ROME — Home schooling is a relatively new phenomenon in Europe, compared to how widespread the educational method has become in the United States over the last 40 years. Recent estimates indicate that more than 2.3 million students are being home-schooled in the United States (against an average of 850,000 in 1999 and 1.5 million in 2007), and there are, reportedly, an estimated 48,000 students in the U.K. (against approximately 20,000 in 2009), 30,000 in France (its number has doubled over the past seven years), 4,000 in Spain (although home schooling is not yet officially legal there), and approximately 1,000 in Italy.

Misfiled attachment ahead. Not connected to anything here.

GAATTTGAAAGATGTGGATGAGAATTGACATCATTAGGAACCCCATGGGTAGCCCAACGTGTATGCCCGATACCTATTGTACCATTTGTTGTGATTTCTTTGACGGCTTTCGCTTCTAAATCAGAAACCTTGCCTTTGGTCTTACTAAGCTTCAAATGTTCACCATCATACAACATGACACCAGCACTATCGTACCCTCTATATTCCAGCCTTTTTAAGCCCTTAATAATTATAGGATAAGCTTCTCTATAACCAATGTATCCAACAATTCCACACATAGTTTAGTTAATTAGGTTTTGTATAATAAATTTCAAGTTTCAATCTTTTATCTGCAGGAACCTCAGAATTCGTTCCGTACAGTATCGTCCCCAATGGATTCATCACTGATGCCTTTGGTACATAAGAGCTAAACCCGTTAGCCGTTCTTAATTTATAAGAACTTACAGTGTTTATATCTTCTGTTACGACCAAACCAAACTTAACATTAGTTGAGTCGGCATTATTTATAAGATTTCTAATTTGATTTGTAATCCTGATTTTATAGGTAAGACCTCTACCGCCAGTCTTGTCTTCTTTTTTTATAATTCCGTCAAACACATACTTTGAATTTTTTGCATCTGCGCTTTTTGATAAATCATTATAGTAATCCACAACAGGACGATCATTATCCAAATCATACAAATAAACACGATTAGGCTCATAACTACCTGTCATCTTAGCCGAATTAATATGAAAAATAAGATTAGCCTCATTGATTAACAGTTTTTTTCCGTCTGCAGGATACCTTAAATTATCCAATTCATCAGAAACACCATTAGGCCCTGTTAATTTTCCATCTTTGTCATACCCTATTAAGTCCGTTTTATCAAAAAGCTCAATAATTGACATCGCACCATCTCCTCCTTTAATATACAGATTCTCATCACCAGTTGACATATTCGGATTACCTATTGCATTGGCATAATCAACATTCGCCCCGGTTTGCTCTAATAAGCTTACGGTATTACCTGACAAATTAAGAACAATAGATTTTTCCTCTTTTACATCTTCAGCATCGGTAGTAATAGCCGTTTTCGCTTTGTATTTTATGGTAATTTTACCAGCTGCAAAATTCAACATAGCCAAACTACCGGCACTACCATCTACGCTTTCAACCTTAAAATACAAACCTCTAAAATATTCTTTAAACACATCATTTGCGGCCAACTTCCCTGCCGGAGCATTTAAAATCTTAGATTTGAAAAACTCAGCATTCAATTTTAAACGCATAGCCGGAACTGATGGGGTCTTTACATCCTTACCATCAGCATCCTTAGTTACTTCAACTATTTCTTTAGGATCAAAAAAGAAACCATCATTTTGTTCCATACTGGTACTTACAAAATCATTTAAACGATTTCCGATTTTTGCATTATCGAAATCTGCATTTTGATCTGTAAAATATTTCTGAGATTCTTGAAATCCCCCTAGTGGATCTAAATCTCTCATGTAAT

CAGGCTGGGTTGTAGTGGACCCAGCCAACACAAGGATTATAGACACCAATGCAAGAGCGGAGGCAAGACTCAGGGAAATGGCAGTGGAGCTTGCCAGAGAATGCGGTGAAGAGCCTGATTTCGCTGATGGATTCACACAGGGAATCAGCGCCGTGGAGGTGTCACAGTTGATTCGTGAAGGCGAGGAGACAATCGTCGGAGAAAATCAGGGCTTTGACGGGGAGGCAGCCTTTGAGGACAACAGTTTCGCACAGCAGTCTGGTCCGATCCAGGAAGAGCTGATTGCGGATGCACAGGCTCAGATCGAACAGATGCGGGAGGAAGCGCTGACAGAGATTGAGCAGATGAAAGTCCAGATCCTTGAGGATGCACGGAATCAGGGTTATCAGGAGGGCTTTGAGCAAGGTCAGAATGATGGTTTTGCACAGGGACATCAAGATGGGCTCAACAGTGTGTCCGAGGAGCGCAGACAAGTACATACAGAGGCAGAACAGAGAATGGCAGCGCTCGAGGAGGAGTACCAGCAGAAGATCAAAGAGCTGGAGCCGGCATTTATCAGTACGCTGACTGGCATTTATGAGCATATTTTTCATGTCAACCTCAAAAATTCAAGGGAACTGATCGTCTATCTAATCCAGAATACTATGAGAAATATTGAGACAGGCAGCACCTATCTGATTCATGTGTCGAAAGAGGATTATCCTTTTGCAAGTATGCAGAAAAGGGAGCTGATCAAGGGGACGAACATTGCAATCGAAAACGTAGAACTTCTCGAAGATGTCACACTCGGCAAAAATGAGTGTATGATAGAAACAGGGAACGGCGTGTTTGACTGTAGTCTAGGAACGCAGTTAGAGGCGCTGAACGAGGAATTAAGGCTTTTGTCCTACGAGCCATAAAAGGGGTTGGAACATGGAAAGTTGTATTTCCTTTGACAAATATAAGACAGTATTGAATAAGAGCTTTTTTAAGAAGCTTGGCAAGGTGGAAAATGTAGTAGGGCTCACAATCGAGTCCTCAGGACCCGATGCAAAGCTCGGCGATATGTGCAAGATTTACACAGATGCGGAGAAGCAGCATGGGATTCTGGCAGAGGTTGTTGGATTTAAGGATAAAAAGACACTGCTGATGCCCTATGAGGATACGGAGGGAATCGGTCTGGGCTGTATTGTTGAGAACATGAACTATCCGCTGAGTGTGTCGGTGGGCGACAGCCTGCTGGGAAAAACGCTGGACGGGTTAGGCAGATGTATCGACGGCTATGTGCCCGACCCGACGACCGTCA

The phenomenon has been constantly gaining ground in all the countries where legislation provides for freedom of education and has gradually emerged as an alternative to public school’s shortcomings, whether concerning the collapse of the quality of education or the spreading of ideologies of which parents disapprove.

In Italy, numerous new initiatives have contributed to the rise in alternative educational methods. Associations promoting home schooling and home-school cooperatives or home-school academies are flourishing in the country and are being led by parents who are inspired by the success of such methods in the United States.

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